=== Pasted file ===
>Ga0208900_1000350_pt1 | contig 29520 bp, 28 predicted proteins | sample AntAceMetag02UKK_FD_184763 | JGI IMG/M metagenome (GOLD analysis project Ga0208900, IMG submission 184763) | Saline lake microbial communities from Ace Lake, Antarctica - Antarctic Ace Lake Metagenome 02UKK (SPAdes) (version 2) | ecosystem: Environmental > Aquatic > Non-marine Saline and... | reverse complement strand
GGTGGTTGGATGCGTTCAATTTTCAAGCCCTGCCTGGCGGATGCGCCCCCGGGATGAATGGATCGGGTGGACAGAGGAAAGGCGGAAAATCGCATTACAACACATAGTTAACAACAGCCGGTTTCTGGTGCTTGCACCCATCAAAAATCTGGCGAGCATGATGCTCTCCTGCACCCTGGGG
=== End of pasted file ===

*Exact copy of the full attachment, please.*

>Ga0208900_1000350_pt1 | contig 29520 bp, 28 predicted proteins | sample AntAceMetag02UKK_FD_184763 | JGI IMG/M metagenome (GOLD analysis project Ga0208900, IMG submission 184763) | Saline lake microbial communities from Ace Lake, Antarctica - Antarctic Ace Lake Metagenome 02UKK (SPAdes) (version 2) | ecosystem: Environmental > Aquatic > Non-marine Saline and... | reverse complement strand
GGTGGTTGGATGCGTTCAATTTTCAAGCCCTGCCTGGCGGATGCGCCCCCGGGATGAATGGATCGGGTGGACAGAGGAAAGGCGGAAAATCGCATTACAACACATAGTTAACAACAGCCGGTTTCTGGTGCTTGCACCCATCAAAAATCTGGCGAGCATGATGCTCTCCTGCACCCTGGGG